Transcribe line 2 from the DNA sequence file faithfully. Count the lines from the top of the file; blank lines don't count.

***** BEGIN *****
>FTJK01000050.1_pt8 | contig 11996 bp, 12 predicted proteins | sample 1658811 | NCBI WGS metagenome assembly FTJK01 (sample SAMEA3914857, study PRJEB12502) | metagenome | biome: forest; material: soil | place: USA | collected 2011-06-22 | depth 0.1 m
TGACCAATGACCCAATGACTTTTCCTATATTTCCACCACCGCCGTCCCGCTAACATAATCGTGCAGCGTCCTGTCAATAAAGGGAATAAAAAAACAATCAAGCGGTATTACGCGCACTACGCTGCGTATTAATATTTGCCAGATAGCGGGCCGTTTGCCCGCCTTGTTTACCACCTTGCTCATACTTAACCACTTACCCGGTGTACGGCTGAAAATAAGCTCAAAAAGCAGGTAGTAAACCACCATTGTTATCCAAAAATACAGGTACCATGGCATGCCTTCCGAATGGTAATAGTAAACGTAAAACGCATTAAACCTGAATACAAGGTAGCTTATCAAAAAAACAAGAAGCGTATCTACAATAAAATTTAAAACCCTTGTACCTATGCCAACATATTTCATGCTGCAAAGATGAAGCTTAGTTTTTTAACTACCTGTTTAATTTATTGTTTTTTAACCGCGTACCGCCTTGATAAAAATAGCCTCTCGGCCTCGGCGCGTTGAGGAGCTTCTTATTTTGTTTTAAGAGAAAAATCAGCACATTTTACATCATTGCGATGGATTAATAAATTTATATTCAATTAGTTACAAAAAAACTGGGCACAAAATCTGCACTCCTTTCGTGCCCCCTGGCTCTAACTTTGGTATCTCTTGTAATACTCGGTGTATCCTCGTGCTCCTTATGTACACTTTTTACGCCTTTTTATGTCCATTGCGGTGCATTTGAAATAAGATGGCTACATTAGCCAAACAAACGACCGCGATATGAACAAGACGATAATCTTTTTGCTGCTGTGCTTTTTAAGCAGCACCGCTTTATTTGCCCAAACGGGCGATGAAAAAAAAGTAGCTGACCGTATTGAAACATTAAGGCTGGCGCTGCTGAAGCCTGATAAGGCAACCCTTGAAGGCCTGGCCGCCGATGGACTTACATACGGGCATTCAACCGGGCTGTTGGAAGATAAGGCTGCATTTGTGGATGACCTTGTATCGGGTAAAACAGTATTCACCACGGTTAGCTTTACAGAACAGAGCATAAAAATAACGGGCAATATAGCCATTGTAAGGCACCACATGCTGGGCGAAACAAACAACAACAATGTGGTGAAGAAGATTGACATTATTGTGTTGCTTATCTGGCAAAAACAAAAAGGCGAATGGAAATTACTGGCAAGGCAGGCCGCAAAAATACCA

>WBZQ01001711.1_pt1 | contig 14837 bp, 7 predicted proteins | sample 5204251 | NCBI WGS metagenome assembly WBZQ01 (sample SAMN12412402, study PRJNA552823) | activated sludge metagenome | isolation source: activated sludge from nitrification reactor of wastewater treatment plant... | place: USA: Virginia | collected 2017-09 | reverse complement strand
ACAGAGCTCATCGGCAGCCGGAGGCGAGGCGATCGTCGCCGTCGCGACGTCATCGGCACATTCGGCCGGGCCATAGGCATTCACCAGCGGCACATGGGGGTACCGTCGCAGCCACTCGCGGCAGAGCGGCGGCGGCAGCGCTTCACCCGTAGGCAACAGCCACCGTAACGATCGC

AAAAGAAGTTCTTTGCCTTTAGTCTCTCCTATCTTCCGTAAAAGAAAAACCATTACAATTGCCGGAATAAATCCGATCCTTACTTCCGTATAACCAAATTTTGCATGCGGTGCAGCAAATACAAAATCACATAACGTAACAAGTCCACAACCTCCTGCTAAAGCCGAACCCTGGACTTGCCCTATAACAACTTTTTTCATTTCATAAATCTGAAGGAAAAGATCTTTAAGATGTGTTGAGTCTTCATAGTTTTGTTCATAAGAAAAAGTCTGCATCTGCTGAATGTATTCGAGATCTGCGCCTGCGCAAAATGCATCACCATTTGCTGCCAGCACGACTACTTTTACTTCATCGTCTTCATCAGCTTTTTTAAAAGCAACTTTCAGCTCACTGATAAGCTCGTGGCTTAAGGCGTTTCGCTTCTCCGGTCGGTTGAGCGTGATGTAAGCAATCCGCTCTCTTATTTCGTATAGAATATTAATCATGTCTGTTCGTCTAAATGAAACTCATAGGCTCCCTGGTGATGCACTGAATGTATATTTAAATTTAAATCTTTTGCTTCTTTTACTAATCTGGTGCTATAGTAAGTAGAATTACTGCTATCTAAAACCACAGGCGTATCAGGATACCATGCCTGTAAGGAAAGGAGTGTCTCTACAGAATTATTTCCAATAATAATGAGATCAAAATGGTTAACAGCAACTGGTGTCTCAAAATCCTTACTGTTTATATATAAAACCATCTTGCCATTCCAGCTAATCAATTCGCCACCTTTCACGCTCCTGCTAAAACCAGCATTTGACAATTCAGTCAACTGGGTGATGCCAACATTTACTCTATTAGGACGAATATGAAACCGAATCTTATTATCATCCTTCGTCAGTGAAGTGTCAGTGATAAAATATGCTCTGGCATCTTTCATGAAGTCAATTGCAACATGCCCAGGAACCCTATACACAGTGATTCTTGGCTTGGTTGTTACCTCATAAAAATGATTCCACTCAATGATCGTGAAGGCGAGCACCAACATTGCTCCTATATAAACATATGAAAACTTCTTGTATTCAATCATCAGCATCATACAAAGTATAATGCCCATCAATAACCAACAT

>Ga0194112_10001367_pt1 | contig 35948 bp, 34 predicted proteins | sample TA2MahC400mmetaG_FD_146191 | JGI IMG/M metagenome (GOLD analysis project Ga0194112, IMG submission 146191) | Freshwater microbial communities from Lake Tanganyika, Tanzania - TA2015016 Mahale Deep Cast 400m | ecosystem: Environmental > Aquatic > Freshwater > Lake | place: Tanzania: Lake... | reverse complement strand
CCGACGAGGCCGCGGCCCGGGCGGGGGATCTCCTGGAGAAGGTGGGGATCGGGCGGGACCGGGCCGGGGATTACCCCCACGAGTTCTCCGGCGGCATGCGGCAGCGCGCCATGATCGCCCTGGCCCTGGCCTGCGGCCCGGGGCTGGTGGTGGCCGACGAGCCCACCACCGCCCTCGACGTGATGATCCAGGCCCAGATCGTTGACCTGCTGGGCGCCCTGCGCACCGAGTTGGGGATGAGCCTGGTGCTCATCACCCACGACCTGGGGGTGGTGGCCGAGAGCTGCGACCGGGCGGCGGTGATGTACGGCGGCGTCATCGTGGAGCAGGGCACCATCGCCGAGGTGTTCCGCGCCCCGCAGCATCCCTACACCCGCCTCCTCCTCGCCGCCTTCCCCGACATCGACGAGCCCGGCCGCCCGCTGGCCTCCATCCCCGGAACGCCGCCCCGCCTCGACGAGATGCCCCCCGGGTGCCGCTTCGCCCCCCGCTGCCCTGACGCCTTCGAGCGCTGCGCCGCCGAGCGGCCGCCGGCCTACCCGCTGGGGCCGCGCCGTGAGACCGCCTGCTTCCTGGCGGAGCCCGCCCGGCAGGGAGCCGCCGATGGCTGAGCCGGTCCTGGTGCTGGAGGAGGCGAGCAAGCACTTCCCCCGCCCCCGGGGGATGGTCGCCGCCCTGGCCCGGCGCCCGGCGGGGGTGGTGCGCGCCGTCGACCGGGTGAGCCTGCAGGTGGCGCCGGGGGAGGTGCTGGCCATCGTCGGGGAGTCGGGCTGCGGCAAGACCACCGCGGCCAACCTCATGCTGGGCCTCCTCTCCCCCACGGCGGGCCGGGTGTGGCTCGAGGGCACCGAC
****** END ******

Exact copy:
TGACCAATGACCCAATGACTTTTCCTATATTTCCACCACCGCCGTCCCGCTAACATAATCGTGCAGCGTCCTGTCAATAAAGGGAATAAAAAAACAATCAAGCGGTATTACGCGCACTACGCTGCGTATTAATATTTGCCAGATAGCGGGCCGTTTGCCCGCCTTGTTTACCACCTTGCTCATACTTAACCACTTACCCGGTGTACGGCTGAAAATAAGCTCAAAAAGCAGGTAGTAAACCACCATTGTTATCCAAAAATACAGGTACCATGGCATGCCTTCCGAATGGTAATAGTAAACGTAAAACGCATTAAACCTGAATACAAGGTAGCTTATCAAAAAAACAAGAAGCGTATCTACAATAAAATTTAAAACCCTTGTACCTATGCCAACATATTTCATGCTGCAAAGATGAAGCTTAGTTTTTTAACTACCTGTTTAATTTATTGTTTTTTAACCGCGTACCGCCTTGATAAAAATAGCCTCTCGGCCTCGGCGCGTTGAGGAGCTTCTTATTTTGTTTTAAGAGAAAAATCAGCACATTTTACATCATTGCGATGGATTAATAAATTTATATTCAATTAGTTACAAAAAAACTGGGCACAAAATCTGCACTCCTTTCGTGCCCCCTGGCTCTAACTTTGGTATCTCTTGTAATACTCGGTGTATCCTCGTGCTCCTTATGTACACTTTTTACGCCTTTTTATGTCCATTGCGGTGCATTTGAAATAAGATGGCTACATTAGCCAAACAAACGACCGCGATATGAACAAGACGATAATCTTTTTGCTGCTGTGCTTTTTAAGCAGCACCGCTTTATTTGCCCAAACGGGCGATGAAAAAAAAGTAGCTGACCGTATTGAAACATTAAGGCTGGCGCTGCTGAAGCCTGATAAGGCAACCCTTGAAGGCCTGGCCGCCGATGGACTTACATACGGGCATTCAACCGGGCTGTTGGAAGATAAGGCTGCATTTGTGGATGACCTTGTATCGGGTAAAACAGTATTCACCACGGTTAGCTTTACAGAACAGAGCATAAAAATAACGGGCAATATAGCCATTGTAAGGCACCACATGCTGGGCGAAACAAACAACAACAATGTGGTGAAGAAGATTGACATTATTGTGTTGCTTATCTGGCAAAAACAAAAAGGCGAATGGAAATTACTGGCAAGGCAGGCCGCAAAAATACCA